According to data from the National Crime Records Bureau (NCRB), there were 10,475 acquittals in rape trials in the year 2010 and 13,732 acquittals in 2013. According to legal experts and advocates dealing with rape cases, victims turning hostile from their statements given to the police accounts for over 80 per cent of the total acquittals. On top of this, some cases never make it to trial. In 2012, 1,833 cases of rape were closed even before being charge-sheeted. These constituted 7.4 per cent of the total number of registered rape cases. A year later in 2013, 2,375 cases were similarly closed before reaching the charge-sheet stage and these constituted seven per cent of registered rape cases that year 1 . Unlike other crimes under the Indian Penal Code (IPC), such as murder, a rape trial does not require an eyewitness or circumstantial evidence. The victim herself is the centrepiece of the case and the trial. So, when she climbs the stand and retracts her statement or refutes the occurrence of the crime, the case falls apart. Such a witness is termed “hostile”. Many rape victims, who are also almost always the only witnesses to the crime committed on their person, turn hostile, say experts 2 . Therefore, the courts have no option but to acquit the accused or dismiss the case. The Prevention of Child Sexual Offences Act, 2012 (POCSO) allows the courts to convict — even if the child turns hostile — provided there is sufficient evidence that rape has occurred, but there is no such provision under IPC Section 376 that deals with adult rape. Perhaps the state can consider extending a similar provision to Section 376 so that the prosecution of a crime does not fall through the cracks in a broken legal floor.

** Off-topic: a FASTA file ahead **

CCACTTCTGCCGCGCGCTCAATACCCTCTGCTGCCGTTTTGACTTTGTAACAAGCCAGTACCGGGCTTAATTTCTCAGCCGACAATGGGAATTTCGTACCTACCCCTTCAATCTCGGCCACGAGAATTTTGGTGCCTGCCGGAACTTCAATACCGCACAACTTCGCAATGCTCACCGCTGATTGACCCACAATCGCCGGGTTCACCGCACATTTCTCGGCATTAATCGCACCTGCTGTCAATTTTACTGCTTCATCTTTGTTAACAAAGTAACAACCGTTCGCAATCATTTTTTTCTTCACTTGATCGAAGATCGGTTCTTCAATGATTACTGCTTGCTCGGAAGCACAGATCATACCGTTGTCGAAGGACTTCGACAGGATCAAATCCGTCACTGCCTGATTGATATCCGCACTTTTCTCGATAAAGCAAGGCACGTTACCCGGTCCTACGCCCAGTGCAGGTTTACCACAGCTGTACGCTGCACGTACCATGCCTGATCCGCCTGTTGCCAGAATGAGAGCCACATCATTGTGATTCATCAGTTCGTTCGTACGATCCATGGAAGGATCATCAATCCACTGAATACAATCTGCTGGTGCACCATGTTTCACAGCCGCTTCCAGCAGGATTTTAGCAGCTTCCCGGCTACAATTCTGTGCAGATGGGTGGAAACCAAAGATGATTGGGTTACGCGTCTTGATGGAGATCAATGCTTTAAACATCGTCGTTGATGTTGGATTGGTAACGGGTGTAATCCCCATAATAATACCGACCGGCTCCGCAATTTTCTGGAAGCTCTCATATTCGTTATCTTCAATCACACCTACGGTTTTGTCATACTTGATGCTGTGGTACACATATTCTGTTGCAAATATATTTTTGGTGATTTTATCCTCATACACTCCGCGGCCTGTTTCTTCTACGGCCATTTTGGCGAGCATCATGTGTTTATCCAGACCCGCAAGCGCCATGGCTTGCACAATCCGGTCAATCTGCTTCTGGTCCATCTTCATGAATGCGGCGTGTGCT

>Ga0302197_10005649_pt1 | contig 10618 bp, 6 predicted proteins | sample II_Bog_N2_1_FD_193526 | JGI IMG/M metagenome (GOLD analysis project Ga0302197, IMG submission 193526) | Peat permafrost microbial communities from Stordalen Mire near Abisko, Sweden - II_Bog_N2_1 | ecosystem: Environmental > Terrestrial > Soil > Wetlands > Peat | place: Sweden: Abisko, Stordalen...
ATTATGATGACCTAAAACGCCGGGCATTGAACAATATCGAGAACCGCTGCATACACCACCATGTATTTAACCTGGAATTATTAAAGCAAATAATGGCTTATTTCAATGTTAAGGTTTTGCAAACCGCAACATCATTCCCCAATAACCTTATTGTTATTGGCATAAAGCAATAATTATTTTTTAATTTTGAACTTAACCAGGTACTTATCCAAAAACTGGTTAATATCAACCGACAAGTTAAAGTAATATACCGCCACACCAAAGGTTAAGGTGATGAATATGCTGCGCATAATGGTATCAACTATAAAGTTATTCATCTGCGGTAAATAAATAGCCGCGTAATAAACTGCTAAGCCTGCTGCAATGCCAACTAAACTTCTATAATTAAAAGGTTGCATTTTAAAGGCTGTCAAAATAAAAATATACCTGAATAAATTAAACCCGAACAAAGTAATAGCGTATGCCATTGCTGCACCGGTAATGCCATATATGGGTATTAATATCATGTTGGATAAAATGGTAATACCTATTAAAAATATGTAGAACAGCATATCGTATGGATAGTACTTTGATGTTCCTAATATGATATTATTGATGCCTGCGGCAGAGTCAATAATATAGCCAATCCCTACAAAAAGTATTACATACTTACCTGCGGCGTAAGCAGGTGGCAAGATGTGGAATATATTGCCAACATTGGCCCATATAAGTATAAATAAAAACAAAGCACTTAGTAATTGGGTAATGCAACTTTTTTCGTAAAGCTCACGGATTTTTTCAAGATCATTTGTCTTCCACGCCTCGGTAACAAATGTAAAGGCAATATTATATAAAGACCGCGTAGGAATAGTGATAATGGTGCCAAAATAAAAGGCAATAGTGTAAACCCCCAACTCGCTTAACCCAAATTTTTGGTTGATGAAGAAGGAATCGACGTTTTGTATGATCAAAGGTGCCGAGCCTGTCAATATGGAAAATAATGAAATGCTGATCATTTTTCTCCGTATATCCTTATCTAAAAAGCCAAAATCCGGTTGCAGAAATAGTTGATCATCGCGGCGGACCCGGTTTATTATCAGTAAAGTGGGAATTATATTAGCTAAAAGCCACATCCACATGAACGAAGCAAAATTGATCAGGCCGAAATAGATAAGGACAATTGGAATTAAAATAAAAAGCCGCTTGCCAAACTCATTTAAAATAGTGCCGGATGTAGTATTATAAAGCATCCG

These findings raise a number of questions. What are false cases of rape? Why do victims of rape turn into hostile witnesses and should they be penalised for perjury?
How is a rape case handled?
When the police receive a rape complaint, a First Information Report (FIR) is filed and the victim is sent for medical examination. The immediacy with which the medical examination may occur varies by case. This is followed by a police investigation and the filing of a charge-sheet. The investigating officer collects material from all sides and prepares a report, which she/he files in the court as the charge-sheet. A charge-sheet is the final report of the police prepared under a format specified by Section 173(2) of the Criminal Procedure Code (CrPC). This report informs the district magistrate that an investigation has led to the acquisition of evidence that may be sufficient for the courts to initiate a trial. A charge-sheet also contains information on relevant IPC sections under which the accused is charged and lists the witnesses to the case. The charge-sheet is submitted to the Public Prosecutor for his/her approval and is then forwarded to the court system for trial.